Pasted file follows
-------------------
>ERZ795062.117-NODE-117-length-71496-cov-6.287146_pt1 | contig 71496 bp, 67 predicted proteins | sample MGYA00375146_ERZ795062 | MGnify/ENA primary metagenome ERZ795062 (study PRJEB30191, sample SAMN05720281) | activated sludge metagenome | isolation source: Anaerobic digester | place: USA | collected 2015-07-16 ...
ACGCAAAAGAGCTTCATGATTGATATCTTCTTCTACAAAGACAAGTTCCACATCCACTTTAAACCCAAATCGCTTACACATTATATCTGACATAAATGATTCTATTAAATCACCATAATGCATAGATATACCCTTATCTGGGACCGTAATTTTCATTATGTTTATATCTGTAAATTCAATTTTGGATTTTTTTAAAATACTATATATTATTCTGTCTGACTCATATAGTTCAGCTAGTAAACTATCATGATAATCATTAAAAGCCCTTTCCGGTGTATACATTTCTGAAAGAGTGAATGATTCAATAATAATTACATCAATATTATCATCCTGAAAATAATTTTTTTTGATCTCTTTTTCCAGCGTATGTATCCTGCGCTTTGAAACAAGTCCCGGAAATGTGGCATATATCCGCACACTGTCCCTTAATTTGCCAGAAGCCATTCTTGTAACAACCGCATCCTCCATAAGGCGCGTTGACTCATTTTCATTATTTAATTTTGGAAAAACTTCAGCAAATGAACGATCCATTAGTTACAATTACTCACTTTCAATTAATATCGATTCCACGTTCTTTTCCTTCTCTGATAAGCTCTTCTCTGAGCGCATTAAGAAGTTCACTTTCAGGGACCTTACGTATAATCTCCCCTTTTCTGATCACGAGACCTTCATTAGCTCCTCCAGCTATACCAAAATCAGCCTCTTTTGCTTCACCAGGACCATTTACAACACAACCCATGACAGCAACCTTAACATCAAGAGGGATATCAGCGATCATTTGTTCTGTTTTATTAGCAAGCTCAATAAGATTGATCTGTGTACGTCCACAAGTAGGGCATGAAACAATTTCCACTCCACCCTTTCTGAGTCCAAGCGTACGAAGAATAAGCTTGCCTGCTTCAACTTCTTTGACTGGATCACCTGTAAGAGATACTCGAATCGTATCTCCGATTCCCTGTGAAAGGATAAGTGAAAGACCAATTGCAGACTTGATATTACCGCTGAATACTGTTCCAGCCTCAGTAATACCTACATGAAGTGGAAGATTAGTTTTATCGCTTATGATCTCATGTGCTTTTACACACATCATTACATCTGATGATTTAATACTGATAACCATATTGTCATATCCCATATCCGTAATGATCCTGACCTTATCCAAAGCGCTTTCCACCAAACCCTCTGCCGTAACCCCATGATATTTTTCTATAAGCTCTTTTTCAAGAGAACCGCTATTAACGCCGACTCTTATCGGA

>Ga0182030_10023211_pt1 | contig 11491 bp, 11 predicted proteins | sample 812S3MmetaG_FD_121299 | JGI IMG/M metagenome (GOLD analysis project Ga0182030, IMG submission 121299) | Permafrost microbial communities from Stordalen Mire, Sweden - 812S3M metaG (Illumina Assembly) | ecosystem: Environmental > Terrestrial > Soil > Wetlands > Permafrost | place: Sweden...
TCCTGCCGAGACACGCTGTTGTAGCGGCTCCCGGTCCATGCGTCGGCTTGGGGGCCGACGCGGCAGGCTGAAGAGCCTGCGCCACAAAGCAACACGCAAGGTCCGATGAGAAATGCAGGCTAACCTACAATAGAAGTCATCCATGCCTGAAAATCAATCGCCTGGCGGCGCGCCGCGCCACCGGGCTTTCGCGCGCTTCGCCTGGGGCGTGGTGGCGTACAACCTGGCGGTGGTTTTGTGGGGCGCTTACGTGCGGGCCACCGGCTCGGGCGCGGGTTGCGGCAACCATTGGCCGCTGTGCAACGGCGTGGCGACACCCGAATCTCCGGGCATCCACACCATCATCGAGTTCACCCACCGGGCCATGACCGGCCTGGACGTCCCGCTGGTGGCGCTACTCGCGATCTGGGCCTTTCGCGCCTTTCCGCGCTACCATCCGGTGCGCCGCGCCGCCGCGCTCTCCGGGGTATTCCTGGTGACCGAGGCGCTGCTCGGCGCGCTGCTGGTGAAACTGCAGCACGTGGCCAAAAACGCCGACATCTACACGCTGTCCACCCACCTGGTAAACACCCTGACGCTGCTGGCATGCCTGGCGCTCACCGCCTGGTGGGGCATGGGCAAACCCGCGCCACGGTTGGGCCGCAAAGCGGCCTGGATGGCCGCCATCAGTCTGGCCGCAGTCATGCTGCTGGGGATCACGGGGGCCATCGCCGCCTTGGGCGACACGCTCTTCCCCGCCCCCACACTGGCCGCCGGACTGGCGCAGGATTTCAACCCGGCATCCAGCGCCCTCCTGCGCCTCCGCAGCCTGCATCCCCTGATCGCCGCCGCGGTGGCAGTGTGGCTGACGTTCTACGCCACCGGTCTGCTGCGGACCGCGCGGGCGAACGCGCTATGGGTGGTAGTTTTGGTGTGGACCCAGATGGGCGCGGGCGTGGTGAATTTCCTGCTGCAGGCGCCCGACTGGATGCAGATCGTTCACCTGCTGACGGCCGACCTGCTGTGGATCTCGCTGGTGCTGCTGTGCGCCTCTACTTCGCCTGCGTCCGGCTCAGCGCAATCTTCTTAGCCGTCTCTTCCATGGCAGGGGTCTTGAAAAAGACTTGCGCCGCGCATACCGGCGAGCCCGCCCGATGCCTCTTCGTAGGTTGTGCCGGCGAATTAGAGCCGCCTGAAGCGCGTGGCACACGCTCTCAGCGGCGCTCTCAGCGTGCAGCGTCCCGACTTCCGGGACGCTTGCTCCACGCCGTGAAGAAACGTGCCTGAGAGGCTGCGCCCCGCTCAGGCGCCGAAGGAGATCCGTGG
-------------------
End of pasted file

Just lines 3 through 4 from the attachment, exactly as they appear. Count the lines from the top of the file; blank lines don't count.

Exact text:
>Ga0182030_10023211_pt1 | contig 11491 bp, 11 predicted proteins | sample 812S3MmetaG_FD_121299 | JGI IMG/M metagenome (GOLD analysis project Ga0182030, IMG submission 121299) | Permafrost microbial communities from Stordalen Mire, Sweden - 812S3M metaG (Illumina Assembly) | ecosystem: Environmental > Terrestrial > Soil > Wetlands > Permafrost | place: Sweden...
TCCTGCCGAGACACGCTGTTGTAGCGGCTCCCGGTCCATGCGTCGGCTTGGGGGCCGACGCGGCAGGCTGAAGAGCCTGCGCCACAAAGCAACACGCAAGGTCCGATGAGAAATGCAGGCTAACCTACAATAGAAGTCATCCATGCCTGAAAATCAATCGCCTGGCGGCGCGCCGCGCCACCGGGCTTTCGCGCGCTTCGCCTGGGGCGTGGTGGCGTACAACCTGGCGGTGGTTTTGTGGGGCGCTTACGTGCGGGCCACCGGCTCGGGCGCGGGTTGCGGCAACCATTGGCCGCTGTGCAACGGCGTGGCGACACCCGAATCTCCGGGCATCCACACCATCATCGAGTTCACCCACCGGGCCATGACCGGCCTGGACGTCCCGCTGGTGGCGCTACTCGCGATCTGGGCCTTTCGCGCCTTTCCGCGCTACCATCCGGTGCGCCGCGCCGCCGCGCTCTCCGGGGTATTCCTGGTGACCGAGGCGCTGCTCGGCGCGCTGCTGGTGAAACTGCAGCACGTGGCCAAAAACGCCGACATCTACACGCTGTCCACCCACCTGGTAAACACCCTGACGCTGCTGGCATGCCTGGCGCTCACCGCCTGGTGGGGCATGGGCAAACCCGCGCCACGGTTGGGCCGCAAAGCGGCCTGGATGGCCGCCATCAGTCTGGCCGCAGTCATGCTGCTGGGGATCACGGGGGCCATCGCCGCCTTGGGCGACACGCTCTTCCCCGCCCCCACACTGGCCGCCGGACTGGCGCAGGATTTCAACCCGGCATCCAGCGCCCTCCTGCGCCTCCGCAGCCTGCATCCCCTGATCGCCGCCGCGGTGGCAGTGTGGCTGACGTTCTACGCCACCGGTCTGCTGCGGACCGCGCGGGCGAACGCGCTATGGGTGGTAGTTTTGGTGTGGACCCAGATGGGCGCGGGCGTGGTGAATTTCCTGCTGCAGGCGCCCGACTGGATGCAGATCGTTCACCTGCTGACGGCCGACCTGCTGTGGATCTCGCTGGTGCTGCTGTGCGCCTCTACTTCGCCTGCGTCCGGCTCAGCGCAATCTTCTTAGCCGTCTCTTCCATGGCAGGGGTCTTGAAAAAGACTTGCGCCGCGCATACCGGCGAGCCCGCCCGATGCCTCTTCGTAGGTTGTGCCGGCGAATTAGAGCCGCCTGAAGCGCGTGGCACACGCTCTCAGCGGCGCTCTCAGCGTGCAGCGTCCCGACTTCCGGGACGCTTGCTCCACGCCGTGAAGAAACGTGCCTGAGAGGCTGCGCCCCGCTCAGGCGCCGAAGGAGATCCGTGG